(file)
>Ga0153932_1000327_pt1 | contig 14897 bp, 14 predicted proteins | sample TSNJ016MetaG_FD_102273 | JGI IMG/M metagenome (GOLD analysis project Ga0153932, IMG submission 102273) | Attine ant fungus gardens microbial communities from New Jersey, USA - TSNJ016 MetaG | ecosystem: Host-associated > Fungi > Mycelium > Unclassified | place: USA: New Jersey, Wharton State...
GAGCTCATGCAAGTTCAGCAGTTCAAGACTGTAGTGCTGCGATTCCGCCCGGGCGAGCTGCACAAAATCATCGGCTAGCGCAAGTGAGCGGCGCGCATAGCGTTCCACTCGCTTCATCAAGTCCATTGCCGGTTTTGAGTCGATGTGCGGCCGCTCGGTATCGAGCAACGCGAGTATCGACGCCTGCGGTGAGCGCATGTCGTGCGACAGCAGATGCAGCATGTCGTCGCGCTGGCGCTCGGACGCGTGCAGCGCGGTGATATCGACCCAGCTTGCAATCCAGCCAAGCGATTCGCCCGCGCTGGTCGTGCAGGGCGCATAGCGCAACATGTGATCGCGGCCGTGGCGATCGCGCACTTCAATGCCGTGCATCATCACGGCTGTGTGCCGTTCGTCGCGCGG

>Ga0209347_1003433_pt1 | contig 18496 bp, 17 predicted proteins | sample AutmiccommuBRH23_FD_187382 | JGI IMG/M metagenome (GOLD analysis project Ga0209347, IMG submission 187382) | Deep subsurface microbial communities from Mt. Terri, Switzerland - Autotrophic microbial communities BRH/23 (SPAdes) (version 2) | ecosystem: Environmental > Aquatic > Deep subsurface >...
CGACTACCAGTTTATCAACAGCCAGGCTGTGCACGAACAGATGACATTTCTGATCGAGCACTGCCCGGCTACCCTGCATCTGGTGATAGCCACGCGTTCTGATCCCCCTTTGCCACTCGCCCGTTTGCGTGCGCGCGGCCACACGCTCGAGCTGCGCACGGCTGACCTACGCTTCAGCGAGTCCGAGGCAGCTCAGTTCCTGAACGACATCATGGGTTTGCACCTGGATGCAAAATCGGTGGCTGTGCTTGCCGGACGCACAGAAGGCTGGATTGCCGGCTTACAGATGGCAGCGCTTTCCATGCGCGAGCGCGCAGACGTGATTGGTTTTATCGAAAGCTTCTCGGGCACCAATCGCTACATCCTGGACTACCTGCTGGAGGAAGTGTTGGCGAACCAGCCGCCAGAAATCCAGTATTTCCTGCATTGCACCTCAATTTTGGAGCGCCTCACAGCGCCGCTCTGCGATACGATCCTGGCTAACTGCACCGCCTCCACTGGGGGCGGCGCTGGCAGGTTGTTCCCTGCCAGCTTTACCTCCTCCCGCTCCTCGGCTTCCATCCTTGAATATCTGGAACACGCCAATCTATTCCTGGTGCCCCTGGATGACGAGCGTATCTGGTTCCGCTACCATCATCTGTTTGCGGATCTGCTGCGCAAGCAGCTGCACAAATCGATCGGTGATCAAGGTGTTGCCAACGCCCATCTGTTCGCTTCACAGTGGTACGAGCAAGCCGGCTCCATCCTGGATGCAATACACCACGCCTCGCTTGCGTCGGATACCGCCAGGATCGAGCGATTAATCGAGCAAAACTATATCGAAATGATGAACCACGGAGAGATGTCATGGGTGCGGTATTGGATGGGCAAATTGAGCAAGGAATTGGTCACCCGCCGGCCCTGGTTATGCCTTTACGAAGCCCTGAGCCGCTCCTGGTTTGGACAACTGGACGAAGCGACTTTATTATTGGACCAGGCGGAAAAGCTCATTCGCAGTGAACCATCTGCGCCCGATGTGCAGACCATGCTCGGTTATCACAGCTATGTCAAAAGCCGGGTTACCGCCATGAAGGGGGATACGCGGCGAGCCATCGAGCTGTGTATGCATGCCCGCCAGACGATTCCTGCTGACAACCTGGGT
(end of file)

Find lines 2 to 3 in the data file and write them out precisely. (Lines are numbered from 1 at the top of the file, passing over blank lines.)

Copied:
GAGCTCATGCAAGTTCAGCAGTTCAAGACTGTAGTGCTGCGATTCCGCCCGGGCGAGCTGCACAAAATCATCGGCTAGCGCAAGTGAGCGGCGCGCATAGCGTTCCACTCGCTTCATCAAGTCCATTGCCGGTTTTGAGTCGATGTGCGGCCGCTCGGTATCGAGCAACGCGAGTATCGACGCCTGCGGTGAGCGCATGTCGTGCGACAGCAGATGCAGCATGTCGTCGCGCTGGCGCTCGGACGCGTGCAGCGCGGTGATATCGACCCAGCTTGCAATCCAGCCAAGCGATTCGCCCGCGCTGGTCGTGCAGGGCGCATAGCGCAACATGTGATCGCGGCCGTGGCGATCGCGCACTTCAATGCCGTGCATCATCACGGCTGTGTGCCGTTCGTCGCGCGG

>Ga0209347_1003433_pt1 | contig 18496 bp, 17 predicted proteins | sample AutmiccommuBRH23_FD_187382 | JGI IMG/M metagenome (GOLD analysis project Ga0209347, IMG submission 187382) | Deep subsurface microbial communities from Mt. Terri, Switzerland - Autotrophic microbial communities BRH/23 (SPAdes) (version 2) | ecosystem: Environmental > Aquatic > Deep subsurface >...